An economic analysis of the feasibility of a monetary union in two African economic regions: SADC and EAC
Redda, Ephrem Habtemichael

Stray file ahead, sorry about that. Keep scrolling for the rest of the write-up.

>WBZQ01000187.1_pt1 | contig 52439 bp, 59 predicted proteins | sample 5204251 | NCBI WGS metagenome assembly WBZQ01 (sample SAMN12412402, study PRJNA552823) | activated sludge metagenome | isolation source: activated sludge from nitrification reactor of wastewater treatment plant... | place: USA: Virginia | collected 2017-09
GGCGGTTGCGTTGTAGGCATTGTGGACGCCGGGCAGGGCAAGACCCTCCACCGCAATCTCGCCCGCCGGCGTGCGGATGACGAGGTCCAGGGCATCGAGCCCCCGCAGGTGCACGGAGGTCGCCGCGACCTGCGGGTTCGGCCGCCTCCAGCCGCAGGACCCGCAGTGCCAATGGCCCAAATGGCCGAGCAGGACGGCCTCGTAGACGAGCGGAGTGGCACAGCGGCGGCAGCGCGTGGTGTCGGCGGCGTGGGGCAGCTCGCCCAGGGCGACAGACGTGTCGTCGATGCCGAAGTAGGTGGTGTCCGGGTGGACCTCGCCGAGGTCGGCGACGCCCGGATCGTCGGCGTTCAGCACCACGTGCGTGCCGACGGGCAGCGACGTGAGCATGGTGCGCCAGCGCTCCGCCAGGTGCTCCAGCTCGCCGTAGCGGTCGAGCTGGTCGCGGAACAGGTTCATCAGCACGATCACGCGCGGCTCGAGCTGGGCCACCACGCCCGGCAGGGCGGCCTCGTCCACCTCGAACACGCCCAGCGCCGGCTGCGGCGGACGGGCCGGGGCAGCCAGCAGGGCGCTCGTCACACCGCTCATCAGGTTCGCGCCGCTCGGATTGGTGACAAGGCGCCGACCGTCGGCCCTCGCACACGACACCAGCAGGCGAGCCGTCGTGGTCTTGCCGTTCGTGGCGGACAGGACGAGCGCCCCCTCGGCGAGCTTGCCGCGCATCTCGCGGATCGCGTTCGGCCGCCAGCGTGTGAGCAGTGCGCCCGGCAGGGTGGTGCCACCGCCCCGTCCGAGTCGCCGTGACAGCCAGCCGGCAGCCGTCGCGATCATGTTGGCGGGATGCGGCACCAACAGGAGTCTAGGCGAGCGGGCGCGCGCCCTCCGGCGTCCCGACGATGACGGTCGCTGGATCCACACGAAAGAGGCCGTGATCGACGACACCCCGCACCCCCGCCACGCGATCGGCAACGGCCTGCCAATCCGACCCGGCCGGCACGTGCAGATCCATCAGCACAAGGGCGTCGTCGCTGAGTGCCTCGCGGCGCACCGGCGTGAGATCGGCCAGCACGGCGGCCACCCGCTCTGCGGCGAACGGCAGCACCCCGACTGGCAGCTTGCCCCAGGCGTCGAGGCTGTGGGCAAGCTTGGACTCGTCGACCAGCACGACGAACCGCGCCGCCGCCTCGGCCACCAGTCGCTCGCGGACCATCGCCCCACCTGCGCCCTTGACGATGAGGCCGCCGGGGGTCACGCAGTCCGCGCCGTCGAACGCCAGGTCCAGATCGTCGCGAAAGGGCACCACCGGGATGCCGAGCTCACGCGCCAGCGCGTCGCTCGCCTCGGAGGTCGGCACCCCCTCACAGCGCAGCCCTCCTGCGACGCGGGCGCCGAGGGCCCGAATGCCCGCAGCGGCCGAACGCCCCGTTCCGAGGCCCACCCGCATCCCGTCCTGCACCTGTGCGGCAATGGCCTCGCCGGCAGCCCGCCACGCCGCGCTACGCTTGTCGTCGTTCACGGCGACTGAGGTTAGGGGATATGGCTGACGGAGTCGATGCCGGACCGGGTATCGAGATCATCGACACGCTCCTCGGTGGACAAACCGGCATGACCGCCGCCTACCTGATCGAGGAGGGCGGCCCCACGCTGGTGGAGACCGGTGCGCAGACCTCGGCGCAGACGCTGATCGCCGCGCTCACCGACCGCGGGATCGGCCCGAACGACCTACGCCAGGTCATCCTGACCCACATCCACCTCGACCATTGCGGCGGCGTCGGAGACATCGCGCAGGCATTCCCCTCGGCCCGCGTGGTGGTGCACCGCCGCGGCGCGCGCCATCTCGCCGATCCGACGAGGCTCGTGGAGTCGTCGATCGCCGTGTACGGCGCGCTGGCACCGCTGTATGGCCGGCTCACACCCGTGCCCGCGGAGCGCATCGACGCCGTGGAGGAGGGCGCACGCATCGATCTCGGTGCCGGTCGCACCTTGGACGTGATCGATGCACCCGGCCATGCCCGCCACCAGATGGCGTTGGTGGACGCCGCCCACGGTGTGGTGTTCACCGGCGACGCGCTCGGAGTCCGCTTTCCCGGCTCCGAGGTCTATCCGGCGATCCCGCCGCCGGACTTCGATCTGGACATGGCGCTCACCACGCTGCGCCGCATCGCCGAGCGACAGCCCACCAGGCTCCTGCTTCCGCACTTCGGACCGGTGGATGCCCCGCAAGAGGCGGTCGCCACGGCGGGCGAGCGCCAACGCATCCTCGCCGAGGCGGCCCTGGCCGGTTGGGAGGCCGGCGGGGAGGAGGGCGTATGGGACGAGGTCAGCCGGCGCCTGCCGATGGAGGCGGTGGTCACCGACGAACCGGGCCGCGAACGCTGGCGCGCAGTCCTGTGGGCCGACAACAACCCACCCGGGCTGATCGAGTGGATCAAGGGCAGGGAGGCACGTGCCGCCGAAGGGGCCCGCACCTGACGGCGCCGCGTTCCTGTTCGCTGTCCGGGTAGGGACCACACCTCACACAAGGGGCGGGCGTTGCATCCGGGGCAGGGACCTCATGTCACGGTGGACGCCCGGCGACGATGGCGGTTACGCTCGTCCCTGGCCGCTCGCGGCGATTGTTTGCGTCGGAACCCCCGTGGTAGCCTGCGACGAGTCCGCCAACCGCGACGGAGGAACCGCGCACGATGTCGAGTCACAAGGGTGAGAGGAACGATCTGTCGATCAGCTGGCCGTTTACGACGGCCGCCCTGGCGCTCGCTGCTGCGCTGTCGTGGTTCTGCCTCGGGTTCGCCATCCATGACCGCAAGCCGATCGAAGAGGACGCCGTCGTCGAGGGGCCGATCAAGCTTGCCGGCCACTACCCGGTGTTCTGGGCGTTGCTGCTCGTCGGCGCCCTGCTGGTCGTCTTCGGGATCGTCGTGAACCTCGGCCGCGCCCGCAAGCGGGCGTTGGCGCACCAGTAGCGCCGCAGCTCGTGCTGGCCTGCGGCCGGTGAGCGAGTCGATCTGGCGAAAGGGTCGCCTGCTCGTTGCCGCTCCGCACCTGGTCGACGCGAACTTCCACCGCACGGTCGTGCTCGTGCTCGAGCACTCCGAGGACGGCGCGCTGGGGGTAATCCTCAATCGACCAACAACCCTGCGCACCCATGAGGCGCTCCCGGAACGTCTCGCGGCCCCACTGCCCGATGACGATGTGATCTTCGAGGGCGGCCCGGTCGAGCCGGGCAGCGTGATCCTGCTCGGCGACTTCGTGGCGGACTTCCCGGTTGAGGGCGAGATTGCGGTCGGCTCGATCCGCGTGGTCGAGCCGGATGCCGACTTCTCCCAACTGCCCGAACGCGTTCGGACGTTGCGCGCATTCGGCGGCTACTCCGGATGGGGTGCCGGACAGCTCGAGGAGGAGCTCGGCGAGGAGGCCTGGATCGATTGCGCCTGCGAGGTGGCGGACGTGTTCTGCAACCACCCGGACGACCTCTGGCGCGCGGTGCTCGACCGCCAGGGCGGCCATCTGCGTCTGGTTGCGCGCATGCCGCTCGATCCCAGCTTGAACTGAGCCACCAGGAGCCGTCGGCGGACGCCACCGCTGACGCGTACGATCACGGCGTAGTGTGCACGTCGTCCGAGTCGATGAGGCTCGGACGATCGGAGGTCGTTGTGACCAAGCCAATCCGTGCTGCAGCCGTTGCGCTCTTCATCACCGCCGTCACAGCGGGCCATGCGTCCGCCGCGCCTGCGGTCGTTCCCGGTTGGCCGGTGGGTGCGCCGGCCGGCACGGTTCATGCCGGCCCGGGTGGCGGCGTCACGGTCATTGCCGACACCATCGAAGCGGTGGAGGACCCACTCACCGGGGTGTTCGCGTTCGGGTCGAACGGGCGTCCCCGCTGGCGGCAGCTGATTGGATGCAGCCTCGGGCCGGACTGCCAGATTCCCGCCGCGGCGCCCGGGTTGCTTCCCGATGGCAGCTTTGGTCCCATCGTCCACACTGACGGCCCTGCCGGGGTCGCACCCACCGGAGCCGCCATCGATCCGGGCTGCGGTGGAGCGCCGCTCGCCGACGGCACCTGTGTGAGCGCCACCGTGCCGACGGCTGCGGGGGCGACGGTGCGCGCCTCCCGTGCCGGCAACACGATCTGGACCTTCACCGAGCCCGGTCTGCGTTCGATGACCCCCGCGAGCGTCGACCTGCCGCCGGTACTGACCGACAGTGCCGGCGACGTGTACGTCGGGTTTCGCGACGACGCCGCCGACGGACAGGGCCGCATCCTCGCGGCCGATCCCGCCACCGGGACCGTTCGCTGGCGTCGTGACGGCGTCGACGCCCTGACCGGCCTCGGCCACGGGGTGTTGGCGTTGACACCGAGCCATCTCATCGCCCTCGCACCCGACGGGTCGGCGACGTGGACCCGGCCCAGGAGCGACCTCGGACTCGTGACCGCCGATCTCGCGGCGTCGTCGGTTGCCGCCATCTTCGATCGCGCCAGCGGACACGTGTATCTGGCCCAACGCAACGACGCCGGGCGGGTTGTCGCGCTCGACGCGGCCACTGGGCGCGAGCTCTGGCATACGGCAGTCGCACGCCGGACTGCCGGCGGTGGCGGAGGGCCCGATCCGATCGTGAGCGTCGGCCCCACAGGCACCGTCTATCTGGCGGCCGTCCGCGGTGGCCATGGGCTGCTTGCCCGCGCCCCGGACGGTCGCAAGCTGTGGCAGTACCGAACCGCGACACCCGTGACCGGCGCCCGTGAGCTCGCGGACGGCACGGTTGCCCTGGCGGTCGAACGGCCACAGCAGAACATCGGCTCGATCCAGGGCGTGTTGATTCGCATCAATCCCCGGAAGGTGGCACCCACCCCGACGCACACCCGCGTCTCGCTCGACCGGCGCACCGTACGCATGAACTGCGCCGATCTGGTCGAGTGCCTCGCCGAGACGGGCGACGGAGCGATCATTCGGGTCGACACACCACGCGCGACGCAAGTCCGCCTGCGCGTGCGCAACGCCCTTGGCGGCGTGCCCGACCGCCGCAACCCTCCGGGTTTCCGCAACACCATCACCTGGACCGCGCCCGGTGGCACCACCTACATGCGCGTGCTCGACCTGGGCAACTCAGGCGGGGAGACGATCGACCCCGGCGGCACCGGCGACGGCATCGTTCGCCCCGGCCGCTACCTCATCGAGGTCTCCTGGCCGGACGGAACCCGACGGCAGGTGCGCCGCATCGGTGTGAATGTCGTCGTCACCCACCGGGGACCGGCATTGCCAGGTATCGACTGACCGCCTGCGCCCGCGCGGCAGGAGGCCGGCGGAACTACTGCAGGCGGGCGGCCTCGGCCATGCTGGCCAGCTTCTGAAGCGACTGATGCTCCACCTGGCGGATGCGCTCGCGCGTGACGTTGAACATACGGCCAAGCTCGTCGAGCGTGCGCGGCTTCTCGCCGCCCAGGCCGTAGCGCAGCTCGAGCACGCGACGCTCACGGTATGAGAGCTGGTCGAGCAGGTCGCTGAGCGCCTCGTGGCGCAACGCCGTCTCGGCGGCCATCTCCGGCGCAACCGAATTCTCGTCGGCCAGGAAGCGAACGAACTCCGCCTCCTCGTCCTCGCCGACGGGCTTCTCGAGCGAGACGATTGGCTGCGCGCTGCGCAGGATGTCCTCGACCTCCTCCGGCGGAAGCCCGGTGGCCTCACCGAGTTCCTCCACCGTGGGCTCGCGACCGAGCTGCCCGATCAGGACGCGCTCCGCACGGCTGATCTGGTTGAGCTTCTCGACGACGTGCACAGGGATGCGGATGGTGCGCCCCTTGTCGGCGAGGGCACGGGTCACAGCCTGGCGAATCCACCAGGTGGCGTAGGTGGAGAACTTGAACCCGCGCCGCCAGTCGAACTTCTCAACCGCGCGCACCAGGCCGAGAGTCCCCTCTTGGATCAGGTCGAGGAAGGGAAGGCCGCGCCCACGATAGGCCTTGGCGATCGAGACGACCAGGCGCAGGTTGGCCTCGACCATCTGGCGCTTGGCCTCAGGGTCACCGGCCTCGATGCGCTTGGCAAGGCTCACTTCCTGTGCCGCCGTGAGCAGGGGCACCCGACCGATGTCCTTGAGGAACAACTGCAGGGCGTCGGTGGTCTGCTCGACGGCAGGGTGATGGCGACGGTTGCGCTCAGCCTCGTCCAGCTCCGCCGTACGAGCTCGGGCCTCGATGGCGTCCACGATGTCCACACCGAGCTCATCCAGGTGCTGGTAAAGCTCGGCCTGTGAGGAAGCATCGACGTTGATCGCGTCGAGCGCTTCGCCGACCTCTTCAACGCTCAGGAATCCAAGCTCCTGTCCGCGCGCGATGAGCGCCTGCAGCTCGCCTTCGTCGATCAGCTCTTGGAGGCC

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The Association of African Central Bank Governors, in 2003, announced that it would work for a single currency and common central bank by 2021. Many regional trading blocs and economic communities in Africa including SADC and EAC are working towards this grand objective. As advocated by the optimal currency area (OCA) theory, lower transaction costs, stable prices, efficient resource allocation and improved access to goods, labour and financial markets are some of the benefits accrued from monetary unions. Relinquishing monetary and exchange rate policies are cited as the main costs of joining a monetary union. Forming a monetary union is a serious endeavour by any stretch of imagination that needs serious and deliberate consideration. It could have a devastating impact on the continent and may even worsen the socio-economic conditions of the people if it is not based on sound economics, therefore, serious consideration ought to be given to such a decision. In light of this problem statement, the primary objective of this study was formulated to analyse the feasibility of a monetary union in two African economic regions, namely SADC and EAC, in the envisaged time frame. Literature on feasibility of monetary unions is dominated by the OCA theory and setting certain crucial macroeconomic convergence criteria (MECC). The study employed two separate but complimentary methodologies to realise its objectives. Descriptive statistics such as the mean, standard deviation, skewness and kurtosis were utilised in assessing the feasibility of a monetary union in the two economic regions with regard to the MECC. Various analysis such as descriptive statistics, correlation analysis, Granger causality test, Johansen cointegration test and panel cointegration test were computed in assessing the feasibility of a monetary union in respect of OCA. The MECC analysis included inflation rate, budget deficit, government debt as a percentage of GDP, total reserves cover and GDP growth. Of the 14 countries in the SADC region, only eight countries were able to meet the inflation rate criterion, six countries the budget deficit, 10 countries the government debt, only one country foreign reserve requirement and none of the countries achieved the GDP growth rate criterion during the assessment period (year 2015). In the EAC region, out of five countries, only one country achieved the inflation rate criterion, while three countries the budget deficit criterion during the assessment year. All five members achieved the government debt requirement. However, none of the countries in the EAC region could achieve the foreign reserve requirement nor attain the required economic growth. Briefly, the analysis of the five macroeconomic variables of both economic regions suggests that member countries have serious challenges in meeting the macroeconomic convergence criteria. Furthermore, the analysis indicates that member countries are not at par with each other with regard to macroeconomic convergence criteria. This issue was more prevalent in the SADC region than the EAC region. Therefore, the study, based on the MECC, concludes that the said monetary union in both SADC and EAC is not feasible, at least in the envisaged timeframe. In accordance with OCA theory, degree of openness of the economies, synchronisation of business cycles and the generalised purchasing power parity (GPPP) were analysed for the two economic regions. In terms of trade openness, there is clear indication that, generally, most of the SADC countries are open to external trade, meeting the requirement of the OCA theory in this regard. This may mean that they stand to benefit from adopting a common currency in as far as trade openness is concerned. While the countries in the EAC region have shown some progress in opening up their economies somewhat in the last 30 years, none of them has attained the required criterion. The evidence from this analysis suggests that the countries in the EAC region may not stand to benefit from adopting a common currency. The results of correlation analysis and Granger causality test indicate that both economic regions lack business cycle synchronisation, therefore, do not constitute monetary areas. On the positive side, the analysis of the GPPP indicates that GPPP holds in two economic regions. Trace statistic and Max-Eigen statistic confirm that there is at least one cointegrating equation indicating long-run association of real exchange rates in the SADC region. The presence of cointegrating vector(s) is supportive of an OCA and can be interpreted as similarities of fundamental macroeconomic factors that derive real exchange rate in the region. The result also suggests the countries share similar real disturbance in as far as real exchange rate is concerned. This means the bilateral real exchange rate in the SADC and EAC region share a common stochastic trend in the long run. This evidence suggests that the two economic regions constitute an OCA. This finding also was supported by Pedroni’s panel cointegration test. The overall weight of evidence based on the MECC and OCA theory suggests that the proposed monetary unions in the SADC and EAC are not feasible in the envisaged timeframe. By establishing the feasibility of monetary union in the two economic regions, the study attempts to make modest contribution to the debate on possible economic and monetary union in Africa and particularly in those two African economic regions. Furthermore, the study seeks to assist and advise policy makers in their decisions - decisions that will affect millions of people across the continent. Among other things, the two economic regions need to increase macroeconomic coordination with regard to fiscal, monetary, trade and exchange rate policies is crucial in converging and smoothing asymmetries ahead of possible full-fledged monetary union in the future.